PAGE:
Wednesday, January 16, 2013

Simple But Substantial Change

It’s no big secret that I have become a big fan of the reality show, “The Biggest Loser.” The hook for me is seeing people who have let things get so out of hand that they must face massive changes in their lives, often times with life or death ramifications.

For example: The women on the show weigh over 200 or 300 pounds and the men weigh over 300 or 400 pounds. A 2011 Gallup poll reported that women in the USA average 160, and men are at 196.

And while I will be very interested to see the metamorphoses of these folks by the end of the show, I keep seeing and hearing little bits of advice that really can make a difference in all of our lives, and last night I got a good one (but let’s face it, it is a “reality show” - they get to work out 6 hours a day with dedicated staff, have full medical care, and their diets are planned and watched like a hawk. Sign me up!).

One of the contestants was monitoring another team’s session, and sat in with them. The trainer asked her the question, “What is it in your past that has kept you from achieving your fitness goals?”

You see, this very heavy woman is not stupid, nor does she want to weigh 300 pounds. She has tried and tried, as have most of the contestants, to lose the weight over the years, but yet here she is. After some soul searching and further questions, she finally admitted that she had an alcoholic father who had passed away when she was 16, and while she held him in very high regard, his behavior to her was at times very good, and at times very dark – and she’d never really dealt with it, aside from using food as a buffer for her feelings…

And that brought me to my own personal crossroad of sorts, even making it my Twitter #FitnessTip today: “What's personally stopped you from achieving things in the past? You have to truly address that, as well as have goals & plans.” I know I have something to change, and I’m going to do it. I’ll let you know how that works out as we head on down the road this year…

I think we all have something(s) simple in terms of identifying it, and substantial in terms of its effect if we change it, in our lives. That could be obvious things like stopping smoking, increasing exercise, or cutting back on excessive things like sugary foods or booze. But it could also be having the courage to not only identify a person, event, or an illness in our past that we have not addressed, but then taking action to do something positive about it.

So my challenge to you today is to think about what your goals and plans have been in the past, and what really stopped you from achieving them? And have you addressed those issues? If you haven’t, you need to – I know I need to – otherwise we’re most likely going to act out that often quoted definition of insanity, repeating the same thing again and again, but expecting a different result each time. Ciao for now, and thanks for checking in! – Cb…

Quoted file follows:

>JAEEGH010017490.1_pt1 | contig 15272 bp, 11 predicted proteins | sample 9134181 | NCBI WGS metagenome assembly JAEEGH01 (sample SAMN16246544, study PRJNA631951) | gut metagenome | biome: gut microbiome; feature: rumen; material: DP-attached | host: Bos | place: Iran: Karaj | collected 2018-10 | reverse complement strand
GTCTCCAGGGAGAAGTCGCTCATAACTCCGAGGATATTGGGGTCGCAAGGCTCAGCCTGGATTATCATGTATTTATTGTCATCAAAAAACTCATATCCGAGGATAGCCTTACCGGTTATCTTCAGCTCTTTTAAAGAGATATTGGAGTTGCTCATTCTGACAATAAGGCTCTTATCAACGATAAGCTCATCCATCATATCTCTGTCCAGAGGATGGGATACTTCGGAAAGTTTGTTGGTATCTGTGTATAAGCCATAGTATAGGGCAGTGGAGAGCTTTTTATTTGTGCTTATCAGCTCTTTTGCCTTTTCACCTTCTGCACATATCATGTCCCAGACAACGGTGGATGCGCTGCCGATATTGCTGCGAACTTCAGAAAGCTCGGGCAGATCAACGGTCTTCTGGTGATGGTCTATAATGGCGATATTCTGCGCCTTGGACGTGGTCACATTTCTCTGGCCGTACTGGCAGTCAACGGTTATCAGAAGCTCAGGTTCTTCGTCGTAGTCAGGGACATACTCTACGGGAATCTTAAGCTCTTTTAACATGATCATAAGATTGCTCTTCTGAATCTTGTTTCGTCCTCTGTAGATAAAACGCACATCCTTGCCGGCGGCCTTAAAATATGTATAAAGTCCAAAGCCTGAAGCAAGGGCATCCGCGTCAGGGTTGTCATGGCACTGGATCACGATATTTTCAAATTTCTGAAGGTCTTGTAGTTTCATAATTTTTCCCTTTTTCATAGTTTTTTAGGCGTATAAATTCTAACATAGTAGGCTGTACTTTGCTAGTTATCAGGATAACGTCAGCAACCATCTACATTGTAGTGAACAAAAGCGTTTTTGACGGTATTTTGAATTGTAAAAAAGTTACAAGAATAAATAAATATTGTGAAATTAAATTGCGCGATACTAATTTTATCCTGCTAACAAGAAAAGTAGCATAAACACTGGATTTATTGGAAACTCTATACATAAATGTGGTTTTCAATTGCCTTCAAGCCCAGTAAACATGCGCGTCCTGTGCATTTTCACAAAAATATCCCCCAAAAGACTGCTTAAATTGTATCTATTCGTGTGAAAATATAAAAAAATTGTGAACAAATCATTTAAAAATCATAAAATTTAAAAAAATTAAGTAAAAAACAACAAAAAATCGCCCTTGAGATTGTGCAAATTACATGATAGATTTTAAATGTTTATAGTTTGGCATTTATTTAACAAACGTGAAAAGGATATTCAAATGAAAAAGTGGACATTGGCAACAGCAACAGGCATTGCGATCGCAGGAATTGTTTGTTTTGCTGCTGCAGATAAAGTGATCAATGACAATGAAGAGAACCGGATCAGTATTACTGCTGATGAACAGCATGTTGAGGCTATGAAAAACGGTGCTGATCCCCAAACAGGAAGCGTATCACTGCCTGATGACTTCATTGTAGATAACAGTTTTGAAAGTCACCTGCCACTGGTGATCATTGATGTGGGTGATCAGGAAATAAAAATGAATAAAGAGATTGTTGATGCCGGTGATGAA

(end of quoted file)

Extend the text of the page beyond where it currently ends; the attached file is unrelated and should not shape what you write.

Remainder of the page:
Thursday, January 10, 2013

10 Questions to Ask Before Giving Up

From time to time I'll be featuring articles I think are relevant to me, and hopefully to you as well. Today I read this over at Tiny Buddha, addressing not that setting goals are important - and they are - but why you set those goals is possibly even more important, and so remembering those reasons of why can help you when you're at the point of potentially giving up.  Good stuff...

by Lori Deschene, Founder, Tiny Buddha
We all face obstacles in pursuing our goals, whether they’re professional or personal.  We think we’re on the right track but realize we’ve chosen the wrong approach. We’re enthusiastic and hard-working, but our support system disintegrates when we need them the most. We’re just about to make significant progress when we run out of time or funding.
Tenacious as we may be, we all have our breaking points—that moment when the potential rewards stop justifying the effort. Usually that’s the hump that separates your best shot and your best reality. Before you throw in the towel and go back to something safe and far less taxing, ask yourself the following questions:
 - Why did you want to pursue this goal to begin with—and has anything changed?

 - What’s the worst that will happen if you keep going and don’t reach your goal?

 - Are you afraid of succeeding?

 - Would your life be better if you gave up on this goal?

 - What would you tell someone else if they were in your shoes?

See the other 5 reasons, and get the rationale behind them and what you can do to avoid them at: